Arisa White, an impossibly talented and accomplished young poet, released her debut collection of poetry just last year, and followed it up with a new book shortly after. White’s first collection, Hurrah’s Nest, is a brave introduction to a fearless, and astonishingly personal collection of poems. The gorgeous bundle of poetry is distinctively and remarkably presented; there is never a lack of clever line breaks, intelligent and whimsical play on words, or courageous variations of form. Hurrah’s Nest is about family. It is about clashing identities. It is about the scars that are left behind, years after the initial collision and betrayal. Arisa White creates a nest out of pulp, innards, memories, and stories; she defines “home” and its creation.
Hurrah’s Nest mostly focuses on White’s family chronicles; this includes the complex relationship between her and her mother, the mother’s tendencies to abandon the poet and her six siblings, cultural differences within the family, her sister’s mental deficiencies, and the responsibility of six brothers and sisters. In the poem, “We Not Crazy, We Feeling Irie,” White writes, “Her Jamaican accent acquired from Rasta associations / brings tide to steel of city living. // With the complaint that vegetarianism is starvation, / my aunt threatens to call child welfare.” The same genetics, dreadlocks, and skin that White shares with her mother are unavoidable. The poet simultaneously embraces the unique and selfish love that her mother has for her, and illuminates the rebellious philosophy that mother passes on to daughter: “Our hair’s mat and nap is treason against granny’s / straightened bob and auntie’s permed curls.” White’s mother, although teaching her daughter self-expression, has demons of her own. Throughout the book, White depicts her mother as a woman who feels deeply burdened by her children. In “Chore” the mother threatens to take all seven siblings to foster care after the children do not pick up after themselves. This attitude towards unity and unconditional love stirs betrayal and ache between White and her siblings: “Why she breaks us, I can’t understand. / Bursts into laughter and then tells us, Next time I’ll be serious”. Besides their mother’s hands-off approach towards parenthood, the children are exposed their Guyanese stepfather who is depicted in “Disposition for Shininess” as showing little respect for them: “He rarely greets us – what’s the point of saying hello over again? / He stays more nights. This is the beast / crawling down the stalk.” Craving her mother’s attention and also wishing her happiness, White allows her mother to be Cinderella, her inability to stand in between her and a defunct version of a glass slipper.“Hurrah’s nest,” according to the Merriam-Webster dictionary, means “an untidy heap.”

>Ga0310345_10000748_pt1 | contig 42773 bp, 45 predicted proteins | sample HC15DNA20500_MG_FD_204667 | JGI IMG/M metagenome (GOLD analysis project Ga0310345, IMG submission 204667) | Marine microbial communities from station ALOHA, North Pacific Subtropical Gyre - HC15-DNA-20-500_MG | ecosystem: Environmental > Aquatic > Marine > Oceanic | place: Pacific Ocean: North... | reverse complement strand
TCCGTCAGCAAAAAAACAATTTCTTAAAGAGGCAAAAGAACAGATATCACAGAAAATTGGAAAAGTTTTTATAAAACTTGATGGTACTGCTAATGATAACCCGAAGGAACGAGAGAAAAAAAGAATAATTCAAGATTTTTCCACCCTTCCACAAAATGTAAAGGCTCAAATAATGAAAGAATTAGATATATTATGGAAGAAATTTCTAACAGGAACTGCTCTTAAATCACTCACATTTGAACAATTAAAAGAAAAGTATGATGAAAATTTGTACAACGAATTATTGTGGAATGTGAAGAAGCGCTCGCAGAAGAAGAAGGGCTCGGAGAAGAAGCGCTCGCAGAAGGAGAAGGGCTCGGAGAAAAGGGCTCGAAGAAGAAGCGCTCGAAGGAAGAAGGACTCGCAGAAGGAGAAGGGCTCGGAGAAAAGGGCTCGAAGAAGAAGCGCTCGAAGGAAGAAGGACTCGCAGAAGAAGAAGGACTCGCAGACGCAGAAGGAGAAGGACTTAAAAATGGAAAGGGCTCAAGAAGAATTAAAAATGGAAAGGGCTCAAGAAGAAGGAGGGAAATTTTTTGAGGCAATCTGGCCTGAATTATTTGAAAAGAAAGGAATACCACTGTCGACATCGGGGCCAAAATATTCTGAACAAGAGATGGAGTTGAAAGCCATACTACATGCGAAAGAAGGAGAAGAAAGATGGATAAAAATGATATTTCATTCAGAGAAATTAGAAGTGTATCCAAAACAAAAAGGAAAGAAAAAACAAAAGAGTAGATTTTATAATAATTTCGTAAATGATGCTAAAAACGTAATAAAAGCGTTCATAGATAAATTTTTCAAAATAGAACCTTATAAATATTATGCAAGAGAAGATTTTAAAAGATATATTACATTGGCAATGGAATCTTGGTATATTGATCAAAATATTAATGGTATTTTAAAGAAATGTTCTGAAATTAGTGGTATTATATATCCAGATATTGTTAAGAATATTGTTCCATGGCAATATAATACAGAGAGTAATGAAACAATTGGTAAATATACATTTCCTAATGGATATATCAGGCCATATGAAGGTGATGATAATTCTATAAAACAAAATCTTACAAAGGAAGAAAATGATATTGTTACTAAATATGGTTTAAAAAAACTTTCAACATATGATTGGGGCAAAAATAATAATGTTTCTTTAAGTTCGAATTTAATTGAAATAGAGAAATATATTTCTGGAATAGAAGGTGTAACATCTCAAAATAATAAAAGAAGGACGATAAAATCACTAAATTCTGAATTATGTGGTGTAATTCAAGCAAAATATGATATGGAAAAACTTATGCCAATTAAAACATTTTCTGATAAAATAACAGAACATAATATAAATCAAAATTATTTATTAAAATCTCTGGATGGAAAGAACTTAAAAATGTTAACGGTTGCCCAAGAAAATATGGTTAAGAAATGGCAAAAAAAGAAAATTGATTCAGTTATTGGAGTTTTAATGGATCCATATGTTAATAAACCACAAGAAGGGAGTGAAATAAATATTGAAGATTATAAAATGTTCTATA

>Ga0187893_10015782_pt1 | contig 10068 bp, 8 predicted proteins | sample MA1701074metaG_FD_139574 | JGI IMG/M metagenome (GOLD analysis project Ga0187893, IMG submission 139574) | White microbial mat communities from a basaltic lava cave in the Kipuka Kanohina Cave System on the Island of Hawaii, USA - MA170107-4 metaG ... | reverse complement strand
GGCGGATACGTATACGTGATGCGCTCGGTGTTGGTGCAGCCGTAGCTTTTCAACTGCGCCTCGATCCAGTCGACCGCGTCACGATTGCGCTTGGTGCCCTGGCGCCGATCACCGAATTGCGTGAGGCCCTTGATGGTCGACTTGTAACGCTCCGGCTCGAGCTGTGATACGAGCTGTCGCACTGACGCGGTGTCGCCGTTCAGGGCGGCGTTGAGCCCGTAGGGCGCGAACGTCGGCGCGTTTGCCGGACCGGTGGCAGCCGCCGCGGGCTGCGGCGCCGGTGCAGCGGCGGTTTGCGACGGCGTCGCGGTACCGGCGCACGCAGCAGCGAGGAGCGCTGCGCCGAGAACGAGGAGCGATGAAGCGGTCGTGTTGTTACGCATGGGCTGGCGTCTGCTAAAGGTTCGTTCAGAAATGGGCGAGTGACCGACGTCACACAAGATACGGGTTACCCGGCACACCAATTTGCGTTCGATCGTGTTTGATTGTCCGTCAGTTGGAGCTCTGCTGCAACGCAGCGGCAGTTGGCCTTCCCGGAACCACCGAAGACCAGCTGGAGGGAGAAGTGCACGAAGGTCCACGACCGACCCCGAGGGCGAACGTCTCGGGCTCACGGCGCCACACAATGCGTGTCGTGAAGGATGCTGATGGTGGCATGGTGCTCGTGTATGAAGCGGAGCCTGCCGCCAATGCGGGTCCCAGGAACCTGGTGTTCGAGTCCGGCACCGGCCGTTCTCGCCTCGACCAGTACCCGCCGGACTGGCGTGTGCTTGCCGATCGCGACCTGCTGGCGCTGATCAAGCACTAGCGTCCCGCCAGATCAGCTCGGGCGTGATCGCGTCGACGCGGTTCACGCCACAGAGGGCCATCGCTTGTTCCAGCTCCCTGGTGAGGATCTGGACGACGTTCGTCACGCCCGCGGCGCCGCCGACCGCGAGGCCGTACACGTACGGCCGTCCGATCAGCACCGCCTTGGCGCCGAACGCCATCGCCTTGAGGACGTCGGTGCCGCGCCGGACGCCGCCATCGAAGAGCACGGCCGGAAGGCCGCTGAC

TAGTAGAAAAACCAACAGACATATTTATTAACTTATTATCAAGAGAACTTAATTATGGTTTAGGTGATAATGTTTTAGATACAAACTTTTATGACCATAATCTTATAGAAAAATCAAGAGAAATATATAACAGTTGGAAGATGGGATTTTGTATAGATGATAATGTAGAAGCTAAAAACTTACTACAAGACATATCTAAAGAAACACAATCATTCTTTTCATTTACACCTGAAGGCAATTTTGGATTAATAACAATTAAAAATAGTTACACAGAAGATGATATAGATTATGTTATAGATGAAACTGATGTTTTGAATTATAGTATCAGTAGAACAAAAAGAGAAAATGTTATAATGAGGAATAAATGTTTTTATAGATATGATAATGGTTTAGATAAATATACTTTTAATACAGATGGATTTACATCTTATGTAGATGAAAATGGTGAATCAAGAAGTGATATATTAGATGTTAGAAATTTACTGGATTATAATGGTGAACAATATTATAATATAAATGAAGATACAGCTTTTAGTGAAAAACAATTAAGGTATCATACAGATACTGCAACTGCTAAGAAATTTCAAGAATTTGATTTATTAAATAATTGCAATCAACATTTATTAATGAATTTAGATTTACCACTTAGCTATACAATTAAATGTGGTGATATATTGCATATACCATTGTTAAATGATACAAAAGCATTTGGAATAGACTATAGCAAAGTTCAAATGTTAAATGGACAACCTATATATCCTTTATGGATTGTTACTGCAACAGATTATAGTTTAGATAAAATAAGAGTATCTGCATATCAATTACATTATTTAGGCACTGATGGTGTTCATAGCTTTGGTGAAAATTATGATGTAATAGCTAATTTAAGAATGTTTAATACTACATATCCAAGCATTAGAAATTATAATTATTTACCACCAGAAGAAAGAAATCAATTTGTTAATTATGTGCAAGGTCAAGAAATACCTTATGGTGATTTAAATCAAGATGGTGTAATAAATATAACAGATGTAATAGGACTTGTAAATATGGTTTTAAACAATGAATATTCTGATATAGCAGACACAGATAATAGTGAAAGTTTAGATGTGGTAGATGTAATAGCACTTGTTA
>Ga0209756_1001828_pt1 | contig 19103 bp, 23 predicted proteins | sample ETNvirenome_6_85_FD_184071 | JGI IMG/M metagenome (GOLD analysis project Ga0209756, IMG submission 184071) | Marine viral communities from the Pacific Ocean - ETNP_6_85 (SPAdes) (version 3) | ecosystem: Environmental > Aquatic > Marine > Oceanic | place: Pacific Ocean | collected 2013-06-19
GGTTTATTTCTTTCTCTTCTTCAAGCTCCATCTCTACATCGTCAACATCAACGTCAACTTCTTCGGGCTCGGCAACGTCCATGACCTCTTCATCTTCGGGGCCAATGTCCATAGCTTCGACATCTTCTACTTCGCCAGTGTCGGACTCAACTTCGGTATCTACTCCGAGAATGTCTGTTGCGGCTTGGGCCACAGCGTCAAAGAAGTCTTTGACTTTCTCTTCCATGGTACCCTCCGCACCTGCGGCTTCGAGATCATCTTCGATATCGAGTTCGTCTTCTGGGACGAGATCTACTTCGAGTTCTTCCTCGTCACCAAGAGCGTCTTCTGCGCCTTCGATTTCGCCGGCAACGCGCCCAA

Through both tidiness and calculated mess, Arisa White puts together a collection of poems that speak to one another. Hurrah’s Nest begins its unravelling with the poem, “To You, Named The Messenger Of God,” a broken sestina which still follows the number of lines per stanza and is complete with 39 lines and seven stanzas total. A grand introduction to her family, the names of her six siblings are repeated and the poet employs the sestina-like structure to cleverly adhere the repetitive motions, sounds, and names. “[....] I body myself like a kayak // and to what shore I pedal, I’m Kayana seized in epilepsy,” is an example of how White uses the form to guide her words and sounds without completely giving in to the sestina’s somewhat gimmick-y nature. White’s poems are sometimes neat and organized by couplets and tercets, but other pieces, such as “Portrait Painter” do not follow strict structure. Stanzas are constructed by six lines and then four, and five. The lines are quick and short, powerful and mighty in their brevity: “It’s different / how our mother looks at us / with sweet and brick / of romances gone.” In the poem, “On That Day,” White’s lines are longer and constructed by quatrains with the exception of the couplet: “On that day the apartment was too quiet a place / for living children, you cried, and we let our minds wander.” The poem in this case, is more wordy. It offers the readers images such as “pistachio paint peel,” but the longer lines also contribute to the narrative quality. In “On That Day,” White specifically shares the story of her mother shirking away from taking care of a hospitalized Kayana. The combination of concise and erratic form is a way the poet can be reckless with her craft. Hurrah’s Nest takes a turn about half-way through; “Ya Smellin Ya’Self, Gal?” breaks free from form completely, and White’s narration takes over. In the prose poem, which could arguably be labeled as a short story, the poet recounts the day she and her siblings lock her stepfather’s sister out of the house. From the perspective of a child, the speaker is embarrassed by the woman, Jackie, because she is different from them, more barbaric and clueless: “But why should we want to take this woman to the pool and she doesn’t even have a proper bathing suit? She gets wet, everyone will see her titties in the white T-shirt she wants to wear.” Descriptive, beautiful lines with interspersed dialogue that depicts Jackie’s Jamaican accent make this a successful hybrid piece. White utilizes the page’s white space in “The Small Places I Go” where the stanzas jump around and travel, appropriately communicating with the subject of the poem: escaping her family and how she deals with the sadness they bring.
Continued here: http://therumpus.net/2013/06/hurrahs-nest-by-arisa-white/